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Environmentalising Economic Development: a South East Asian Perspective

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South Asia's pursuit of economic development has entailed considerable damage to and exposed the fragility of the physical environment of the region like elsewhere in the developing world. South Asia is beset with a number of environmental problems. This paper provides an analytical overview of the of the environmental problems that manifest themselves in South Asia in a comparative perspective with East and Southeast Asian countries as well as selected developed market economies. It is argued that to-date, South Asian development process has been environment-intensive and that environmental problems may set serious constraints to sustain growth in production to feed its growing population. The paper underscores the need for environmentalesque-type process innovation to reverse the trend of high environment-intensity in South Asian development.

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File URL: http://espace.library.uq.edu.au/eserv/UQ:11064/DP299Jan02.pdf
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Paper provided by School of Economics, University of Queensland, Australia in its series Discussion Papers Series with number 299.

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Date of creation: Jan 2002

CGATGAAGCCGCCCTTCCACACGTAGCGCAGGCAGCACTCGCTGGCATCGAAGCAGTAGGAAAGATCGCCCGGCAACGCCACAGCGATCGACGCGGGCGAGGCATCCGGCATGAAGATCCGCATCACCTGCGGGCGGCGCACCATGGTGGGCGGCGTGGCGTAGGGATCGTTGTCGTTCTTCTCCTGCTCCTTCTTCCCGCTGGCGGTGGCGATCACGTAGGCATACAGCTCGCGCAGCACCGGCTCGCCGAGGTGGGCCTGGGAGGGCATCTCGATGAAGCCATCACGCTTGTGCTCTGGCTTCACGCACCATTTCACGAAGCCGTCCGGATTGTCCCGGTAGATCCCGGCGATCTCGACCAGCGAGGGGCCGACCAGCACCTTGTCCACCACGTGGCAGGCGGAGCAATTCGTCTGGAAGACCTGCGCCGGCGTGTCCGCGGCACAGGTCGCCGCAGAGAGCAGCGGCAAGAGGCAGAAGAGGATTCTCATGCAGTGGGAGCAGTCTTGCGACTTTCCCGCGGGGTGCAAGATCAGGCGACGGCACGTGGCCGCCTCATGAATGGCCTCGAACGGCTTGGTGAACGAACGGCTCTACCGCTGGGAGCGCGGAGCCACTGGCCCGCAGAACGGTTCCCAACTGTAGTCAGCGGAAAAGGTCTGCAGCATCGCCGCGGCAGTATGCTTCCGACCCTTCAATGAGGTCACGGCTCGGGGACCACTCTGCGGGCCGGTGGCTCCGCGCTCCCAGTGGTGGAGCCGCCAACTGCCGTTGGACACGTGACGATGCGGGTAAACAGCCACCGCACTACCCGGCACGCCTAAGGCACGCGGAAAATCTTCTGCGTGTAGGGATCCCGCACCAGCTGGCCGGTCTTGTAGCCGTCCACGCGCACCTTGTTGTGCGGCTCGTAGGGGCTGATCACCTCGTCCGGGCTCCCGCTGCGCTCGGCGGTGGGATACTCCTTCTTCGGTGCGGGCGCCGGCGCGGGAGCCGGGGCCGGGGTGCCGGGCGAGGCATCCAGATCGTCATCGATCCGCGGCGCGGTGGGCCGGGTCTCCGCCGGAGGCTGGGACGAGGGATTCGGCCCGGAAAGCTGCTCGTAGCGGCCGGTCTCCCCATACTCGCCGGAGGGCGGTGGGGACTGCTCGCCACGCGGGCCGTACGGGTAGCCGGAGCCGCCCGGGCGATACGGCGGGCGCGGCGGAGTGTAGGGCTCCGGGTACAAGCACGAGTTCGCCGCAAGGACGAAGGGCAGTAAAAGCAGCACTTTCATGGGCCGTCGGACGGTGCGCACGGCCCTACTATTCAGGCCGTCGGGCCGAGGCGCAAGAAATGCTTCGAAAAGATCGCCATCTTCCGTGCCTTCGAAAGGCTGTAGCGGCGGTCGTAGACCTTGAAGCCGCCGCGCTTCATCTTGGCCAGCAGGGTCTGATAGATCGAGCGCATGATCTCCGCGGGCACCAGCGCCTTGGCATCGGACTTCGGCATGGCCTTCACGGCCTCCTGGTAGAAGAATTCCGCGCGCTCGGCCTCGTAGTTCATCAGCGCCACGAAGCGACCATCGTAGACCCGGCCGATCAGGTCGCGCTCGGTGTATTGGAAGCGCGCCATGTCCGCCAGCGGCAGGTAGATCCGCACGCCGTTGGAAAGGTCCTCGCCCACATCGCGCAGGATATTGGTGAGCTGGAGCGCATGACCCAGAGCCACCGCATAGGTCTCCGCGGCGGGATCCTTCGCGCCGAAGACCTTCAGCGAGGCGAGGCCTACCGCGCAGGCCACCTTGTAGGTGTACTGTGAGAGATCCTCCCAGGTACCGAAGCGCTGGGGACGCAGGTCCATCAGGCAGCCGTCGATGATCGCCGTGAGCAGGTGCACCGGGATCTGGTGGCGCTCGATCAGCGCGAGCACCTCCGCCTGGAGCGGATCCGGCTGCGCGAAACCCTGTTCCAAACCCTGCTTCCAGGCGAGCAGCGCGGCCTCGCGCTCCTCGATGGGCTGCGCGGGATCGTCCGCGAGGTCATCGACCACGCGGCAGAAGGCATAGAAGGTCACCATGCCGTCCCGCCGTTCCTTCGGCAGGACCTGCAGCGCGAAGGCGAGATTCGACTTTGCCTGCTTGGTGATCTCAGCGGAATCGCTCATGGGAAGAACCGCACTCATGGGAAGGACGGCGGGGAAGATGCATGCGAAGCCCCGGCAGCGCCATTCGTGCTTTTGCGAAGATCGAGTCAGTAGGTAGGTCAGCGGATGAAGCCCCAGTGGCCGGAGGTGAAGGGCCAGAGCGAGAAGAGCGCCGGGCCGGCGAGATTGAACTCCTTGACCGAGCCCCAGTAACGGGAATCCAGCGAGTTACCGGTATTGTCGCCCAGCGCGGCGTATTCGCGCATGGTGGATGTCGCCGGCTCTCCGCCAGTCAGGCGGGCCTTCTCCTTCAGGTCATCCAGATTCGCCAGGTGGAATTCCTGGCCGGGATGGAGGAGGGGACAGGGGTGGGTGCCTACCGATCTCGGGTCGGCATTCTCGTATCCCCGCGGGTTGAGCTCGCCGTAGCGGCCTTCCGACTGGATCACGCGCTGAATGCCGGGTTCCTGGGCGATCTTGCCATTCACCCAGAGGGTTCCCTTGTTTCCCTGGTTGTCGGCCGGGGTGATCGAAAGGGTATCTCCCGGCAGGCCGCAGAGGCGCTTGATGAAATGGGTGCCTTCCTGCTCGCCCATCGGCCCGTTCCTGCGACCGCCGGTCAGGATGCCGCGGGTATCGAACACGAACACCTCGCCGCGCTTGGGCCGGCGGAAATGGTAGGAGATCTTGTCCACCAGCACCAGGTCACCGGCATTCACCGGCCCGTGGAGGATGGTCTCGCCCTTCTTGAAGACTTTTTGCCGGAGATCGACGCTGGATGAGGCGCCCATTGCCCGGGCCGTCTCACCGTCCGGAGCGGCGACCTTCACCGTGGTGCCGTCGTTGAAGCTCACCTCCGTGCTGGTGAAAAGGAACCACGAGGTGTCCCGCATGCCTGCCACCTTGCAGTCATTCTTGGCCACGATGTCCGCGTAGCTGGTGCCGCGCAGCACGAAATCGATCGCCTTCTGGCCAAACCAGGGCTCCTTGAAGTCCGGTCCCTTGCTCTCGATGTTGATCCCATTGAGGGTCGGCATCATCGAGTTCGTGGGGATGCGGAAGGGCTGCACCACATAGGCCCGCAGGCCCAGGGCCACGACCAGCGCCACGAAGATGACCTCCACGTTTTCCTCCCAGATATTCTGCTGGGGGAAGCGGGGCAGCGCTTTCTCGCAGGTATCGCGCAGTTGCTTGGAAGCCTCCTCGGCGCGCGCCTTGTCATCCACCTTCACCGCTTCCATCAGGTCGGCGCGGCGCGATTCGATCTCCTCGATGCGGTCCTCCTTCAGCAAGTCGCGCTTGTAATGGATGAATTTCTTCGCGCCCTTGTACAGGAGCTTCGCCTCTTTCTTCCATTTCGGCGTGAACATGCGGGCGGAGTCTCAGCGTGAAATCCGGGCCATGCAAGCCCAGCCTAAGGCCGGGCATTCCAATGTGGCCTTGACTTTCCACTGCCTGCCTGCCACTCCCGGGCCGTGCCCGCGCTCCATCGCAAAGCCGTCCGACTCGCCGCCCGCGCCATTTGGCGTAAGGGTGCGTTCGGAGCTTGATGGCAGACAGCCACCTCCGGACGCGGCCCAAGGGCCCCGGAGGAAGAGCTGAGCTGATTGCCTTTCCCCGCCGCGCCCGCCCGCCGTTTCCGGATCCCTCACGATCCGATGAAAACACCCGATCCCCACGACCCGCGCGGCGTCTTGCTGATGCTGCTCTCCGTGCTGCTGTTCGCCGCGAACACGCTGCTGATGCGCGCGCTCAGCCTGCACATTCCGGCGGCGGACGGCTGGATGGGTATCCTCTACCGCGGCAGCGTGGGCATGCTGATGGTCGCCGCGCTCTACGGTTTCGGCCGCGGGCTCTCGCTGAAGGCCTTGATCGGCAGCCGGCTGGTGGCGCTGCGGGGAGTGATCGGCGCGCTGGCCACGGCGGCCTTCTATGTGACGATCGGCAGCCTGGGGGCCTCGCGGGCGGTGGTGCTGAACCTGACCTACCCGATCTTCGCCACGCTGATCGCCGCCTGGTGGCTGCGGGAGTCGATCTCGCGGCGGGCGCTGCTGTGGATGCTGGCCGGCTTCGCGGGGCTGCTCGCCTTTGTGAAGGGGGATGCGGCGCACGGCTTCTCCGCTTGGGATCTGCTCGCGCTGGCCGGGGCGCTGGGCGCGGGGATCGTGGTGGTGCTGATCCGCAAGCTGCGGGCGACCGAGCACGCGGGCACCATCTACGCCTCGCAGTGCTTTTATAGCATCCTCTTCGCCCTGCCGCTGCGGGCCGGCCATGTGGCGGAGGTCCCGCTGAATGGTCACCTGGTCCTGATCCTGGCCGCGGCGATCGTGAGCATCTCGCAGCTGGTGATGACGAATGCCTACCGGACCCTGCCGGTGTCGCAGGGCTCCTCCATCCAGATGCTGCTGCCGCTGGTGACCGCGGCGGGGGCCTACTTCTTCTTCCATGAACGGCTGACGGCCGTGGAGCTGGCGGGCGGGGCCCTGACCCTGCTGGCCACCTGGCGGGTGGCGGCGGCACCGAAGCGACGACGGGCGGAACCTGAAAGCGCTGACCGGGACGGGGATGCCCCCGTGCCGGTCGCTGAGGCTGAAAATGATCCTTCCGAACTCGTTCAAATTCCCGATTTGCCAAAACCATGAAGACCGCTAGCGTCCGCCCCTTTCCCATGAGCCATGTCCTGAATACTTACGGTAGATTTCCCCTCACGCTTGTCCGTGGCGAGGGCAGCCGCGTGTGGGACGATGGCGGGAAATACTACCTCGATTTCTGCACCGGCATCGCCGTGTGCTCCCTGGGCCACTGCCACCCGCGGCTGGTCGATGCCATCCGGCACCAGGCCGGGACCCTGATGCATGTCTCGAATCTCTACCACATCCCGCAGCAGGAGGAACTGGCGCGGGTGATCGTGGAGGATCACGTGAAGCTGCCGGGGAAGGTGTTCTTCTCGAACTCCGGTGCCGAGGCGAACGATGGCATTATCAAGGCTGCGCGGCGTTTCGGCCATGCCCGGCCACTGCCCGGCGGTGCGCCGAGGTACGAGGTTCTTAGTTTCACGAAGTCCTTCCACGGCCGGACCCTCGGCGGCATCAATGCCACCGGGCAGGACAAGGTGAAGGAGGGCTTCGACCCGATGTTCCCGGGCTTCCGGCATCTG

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Handle: RePEc:qld:uq2004:299

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  1. Tisdell, Clement A., 2005. "Sustainable Agriculture," Economics, Ecology and Environment Working Papers 55063, University of Queensland, School of Economics.
  2. Lele, Sharachchandra M., 1991. "Sustainable development: A critical review," World Development, Elsevier, vol. 19(6), pages 607-621, June.
  3. Tisdell, Clement A., 2010. "Conservation Value," Economics, Ecology and Environment Working Papers 90879, University of Queensland, School of Economics.
  4. Lopez Ramon, 1994. "The Environment as a Factor of Production: The Effects of Economic Growth and Trade Liberalization," Journal of Environmental Economics and Management, Elsevier, vol. 27(2), pages 163-184, September.
  5. Clement A. Tisdell, 1995. "Asian Development And Environmental Dilemmas," Contemporary Economic Policy, Western Economic Association International, vol. 13(1), pages 38-49, 01.
  6. Ng, Yew-Kwang, 1986. "Social criteria for evaluating population change: An alternative to the Blackorby-Donaldson criterion," Journal of Public Economics, Elsevier, vol. 29(3), pages 375-381, April.
  7. Blackorby, Charles & Donaldson, David, 1992. "Pigs and Guinea Pigs: A Note on the Ethics of Animal Exploitation," Economic Journal, Royal Economic Society, vol. 102(415), pages 1345-69, November.
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